"This is a high-impact lake," Miner said. "The philosophy on the part of some people is, we’re going to come down here, have fun, party—they are not going to tell us what to do. We’re on our own dime. We’re on vacation. So if we want to get drunk and drive our houseboat into a wall, that’s what we’re going to do. We want to jump 80 feet off a cliff. We want to get carbon monoxide poisoning on our boat after turning off the CO 2 protectors because they are noisy and wake us at night. We want to cross the wakes of the big tour boats that will put our personal watercraft 10 feet in the air," Miner continued. "When the [personal watercraft riders] come down, they get compression injuries of the spine and neck.

"It is kind of a knife-and-gun club down here because of the devastating trauma. Flagstaff, Arizona, has the trauma hospital—but that’s an hour away [by helicopter]. Page’s hospital is just a holding hospital to take those in critical condition and stabilize them, and then we move them on." Miner said that his medical program recently received national certification.

"All the rescues are dramatic," Miner said. "We don’t have any plain, everyday rescues here. I went recently on a mission to transport a police officer who was shot by an assailant near Beaver, Utah."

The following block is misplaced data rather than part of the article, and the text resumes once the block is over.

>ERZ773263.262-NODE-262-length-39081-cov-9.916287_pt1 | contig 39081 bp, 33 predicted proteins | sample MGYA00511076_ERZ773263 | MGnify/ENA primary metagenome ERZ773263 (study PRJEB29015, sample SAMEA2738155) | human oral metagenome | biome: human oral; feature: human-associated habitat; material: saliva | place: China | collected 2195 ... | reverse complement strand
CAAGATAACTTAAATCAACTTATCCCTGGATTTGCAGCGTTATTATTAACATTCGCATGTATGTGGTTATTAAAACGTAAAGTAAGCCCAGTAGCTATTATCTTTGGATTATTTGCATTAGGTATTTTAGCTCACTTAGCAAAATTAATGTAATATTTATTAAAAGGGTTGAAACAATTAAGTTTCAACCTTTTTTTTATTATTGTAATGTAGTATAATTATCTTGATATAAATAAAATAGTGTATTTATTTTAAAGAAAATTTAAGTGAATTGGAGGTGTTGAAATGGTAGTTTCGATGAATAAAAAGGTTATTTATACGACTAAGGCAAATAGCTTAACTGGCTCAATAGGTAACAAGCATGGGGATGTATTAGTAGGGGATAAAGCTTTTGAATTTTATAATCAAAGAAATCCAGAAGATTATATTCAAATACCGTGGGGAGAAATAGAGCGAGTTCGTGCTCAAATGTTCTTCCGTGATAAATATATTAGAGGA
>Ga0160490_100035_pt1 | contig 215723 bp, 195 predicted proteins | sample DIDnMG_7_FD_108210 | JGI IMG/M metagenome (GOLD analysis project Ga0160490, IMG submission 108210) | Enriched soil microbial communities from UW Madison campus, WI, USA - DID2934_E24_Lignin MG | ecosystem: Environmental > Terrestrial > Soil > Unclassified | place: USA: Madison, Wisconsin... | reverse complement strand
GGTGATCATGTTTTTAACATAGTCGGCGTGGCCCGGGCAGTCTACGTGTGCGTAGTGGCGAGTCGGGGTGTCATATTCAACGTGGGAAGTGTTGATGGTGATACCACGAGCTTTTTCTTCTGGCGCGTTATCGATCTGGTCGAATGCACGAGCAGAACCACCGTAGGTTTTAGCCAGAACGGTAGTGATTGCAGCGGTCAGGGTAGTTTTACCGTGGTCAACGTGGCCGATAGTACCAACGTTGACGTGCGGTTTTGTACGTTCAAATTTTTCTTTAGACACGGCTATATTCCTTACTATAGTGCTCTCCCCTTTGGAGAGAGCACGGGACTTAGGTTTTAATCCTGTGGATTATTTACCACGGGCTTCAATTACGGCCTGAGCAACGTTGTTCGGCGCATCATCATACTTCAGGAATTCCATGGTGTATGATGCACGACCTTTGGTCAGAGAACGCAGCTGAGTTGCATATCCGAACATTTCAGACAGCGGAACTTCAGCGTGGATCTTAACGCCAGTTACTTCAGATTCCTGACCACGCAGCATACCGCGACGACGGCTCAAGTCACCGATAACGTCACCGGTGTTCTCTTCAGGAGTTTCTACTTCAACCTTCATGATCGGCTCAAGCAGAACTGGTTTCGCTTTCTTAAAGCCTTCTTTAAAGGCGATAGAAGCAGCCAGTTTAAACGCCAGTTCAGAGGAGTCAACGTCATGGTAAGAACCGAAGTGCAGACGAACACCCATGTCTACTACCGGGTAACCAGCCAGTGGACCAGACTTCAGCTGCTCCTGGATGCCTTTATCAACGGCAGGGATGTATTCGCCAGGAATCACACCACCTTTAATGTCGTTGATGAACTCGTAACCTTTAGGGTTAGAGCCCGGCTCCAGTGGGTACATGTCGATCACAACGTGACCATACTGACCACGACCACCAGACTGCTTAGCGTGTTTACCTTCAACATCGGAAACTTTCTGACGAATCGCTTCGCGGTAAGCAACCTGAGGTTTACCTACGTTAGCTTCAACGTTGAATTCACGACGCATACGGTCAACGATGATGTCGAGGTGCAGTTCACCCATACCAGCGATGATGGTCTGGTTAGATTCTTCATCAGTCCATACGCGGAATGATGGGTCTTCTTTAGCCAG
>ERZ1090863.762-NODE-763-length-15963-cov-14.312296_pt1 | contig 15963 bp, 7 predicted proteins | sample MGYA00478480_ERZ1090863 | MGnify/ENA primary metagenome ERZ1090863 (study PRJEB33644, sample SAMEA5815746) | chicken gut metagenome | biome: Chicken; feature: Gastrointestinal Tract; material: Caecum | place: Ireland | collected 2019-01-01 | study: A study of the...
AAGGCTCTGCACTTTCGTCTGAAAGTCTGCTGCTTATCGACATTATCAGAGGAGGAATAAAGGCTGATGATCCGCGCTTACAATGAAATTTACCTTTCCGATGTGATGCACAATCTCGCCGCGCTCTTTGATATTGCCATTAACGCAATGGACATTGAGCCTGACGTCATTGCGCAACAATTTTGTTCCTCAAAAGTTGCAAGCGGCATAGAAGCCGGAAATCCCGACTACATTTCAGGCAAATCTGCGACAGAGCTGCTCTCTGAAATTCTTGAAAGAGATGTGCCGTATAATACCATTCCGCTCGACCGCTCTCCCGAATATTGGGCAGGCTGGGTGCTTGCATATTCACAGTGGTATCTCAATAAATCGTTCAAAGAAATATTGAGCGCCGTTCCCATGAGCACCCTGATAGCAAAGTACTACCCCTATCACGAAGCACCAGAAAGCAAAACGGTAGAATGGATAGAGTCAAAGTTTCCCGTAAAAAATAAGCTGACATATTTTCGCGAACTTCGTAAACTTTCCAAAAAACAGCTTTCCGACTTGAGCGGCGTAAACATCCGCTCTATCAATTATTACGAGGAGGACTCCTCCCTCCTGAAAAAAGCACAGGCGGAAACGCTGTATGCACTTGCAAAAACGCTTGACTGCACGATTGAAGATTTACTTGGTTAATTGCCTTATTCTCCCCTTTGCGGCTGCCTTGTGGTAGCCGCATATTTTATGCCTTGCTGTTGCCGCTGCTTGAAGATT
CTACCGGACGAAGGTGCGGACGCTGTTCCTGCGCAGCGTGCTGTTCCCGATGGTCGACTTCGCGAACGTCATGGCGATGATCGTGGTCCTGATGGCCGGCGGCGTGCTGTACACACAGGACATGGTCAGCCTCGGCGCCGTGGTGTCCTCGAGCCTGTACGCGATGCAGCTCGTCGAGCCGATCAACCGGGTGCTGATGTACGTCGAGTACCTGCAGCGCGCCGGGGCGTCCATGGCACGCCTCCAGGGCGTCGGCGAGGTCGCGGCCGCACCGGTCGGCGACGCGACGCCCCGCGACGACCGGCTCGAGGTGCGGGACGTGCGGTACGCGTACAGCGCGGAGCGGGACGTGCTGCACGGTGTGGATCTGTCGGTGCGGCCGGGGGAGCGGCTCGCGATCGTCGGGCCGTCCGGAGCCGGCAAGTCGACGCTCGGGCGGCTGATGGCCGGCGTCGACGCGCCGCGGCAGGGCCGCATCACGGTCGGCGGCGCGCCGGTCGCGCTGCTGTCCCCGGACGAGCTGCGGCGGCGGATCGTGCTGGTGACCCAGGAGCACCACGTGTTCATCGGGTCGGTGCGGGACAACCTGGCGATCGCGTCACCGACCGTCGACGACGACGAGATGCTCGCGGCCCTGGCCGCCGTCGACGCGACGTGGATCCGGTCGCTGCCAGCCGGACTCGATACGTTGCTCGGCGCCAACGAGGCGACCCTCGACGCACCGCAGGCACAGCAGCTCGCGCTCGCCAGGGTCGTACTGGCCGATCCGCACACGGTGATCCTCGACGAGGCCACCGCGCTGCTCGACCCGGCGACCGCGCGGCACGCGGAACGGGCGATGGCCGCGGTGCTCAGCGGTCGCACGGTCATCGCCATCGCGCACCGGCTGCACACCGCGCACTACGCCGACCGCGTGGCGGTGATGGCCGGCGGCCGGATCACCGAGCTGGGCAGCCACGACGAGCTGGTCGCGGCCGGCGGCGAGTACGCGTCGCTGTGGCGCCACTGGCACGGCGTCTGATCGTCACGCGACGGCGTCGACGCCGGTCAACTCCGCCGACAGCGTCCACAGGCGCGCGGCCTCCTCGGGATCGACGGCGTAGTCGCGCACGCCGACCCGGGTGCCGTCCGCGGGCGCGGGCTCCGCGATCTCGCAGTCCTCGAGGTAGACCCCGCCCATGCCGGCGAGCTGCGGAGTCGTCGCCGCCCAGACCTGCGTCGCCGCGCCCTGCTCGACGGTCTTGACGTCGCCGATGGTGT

Miner counts a mission in Utah as among his most memorable. "I had one in Zion Canyon 2,000 feet up a cliff. We had a gentleman with an open femur fracture. It would have taken four hours to get him out of there without a helicopter. We did a dry-run practice on the ground. [Then] we put the tip of the skids on the mountain and loaded the patient through the copilot’s door, with the door removed."

Stein said his helicopter operations have had a presence in Page for 12 years—starting with an emergency medical services program that operated only a few months each summer. "Lake Powell is a very isolated community [130 miles from Flagstaff, 86 miles from Kanab]," Stein said. The medical evacuation program then increased every year. The season expanded, and 1992 was the first year the company operated the full year round. Last summer, medical operations expanded to two shifts.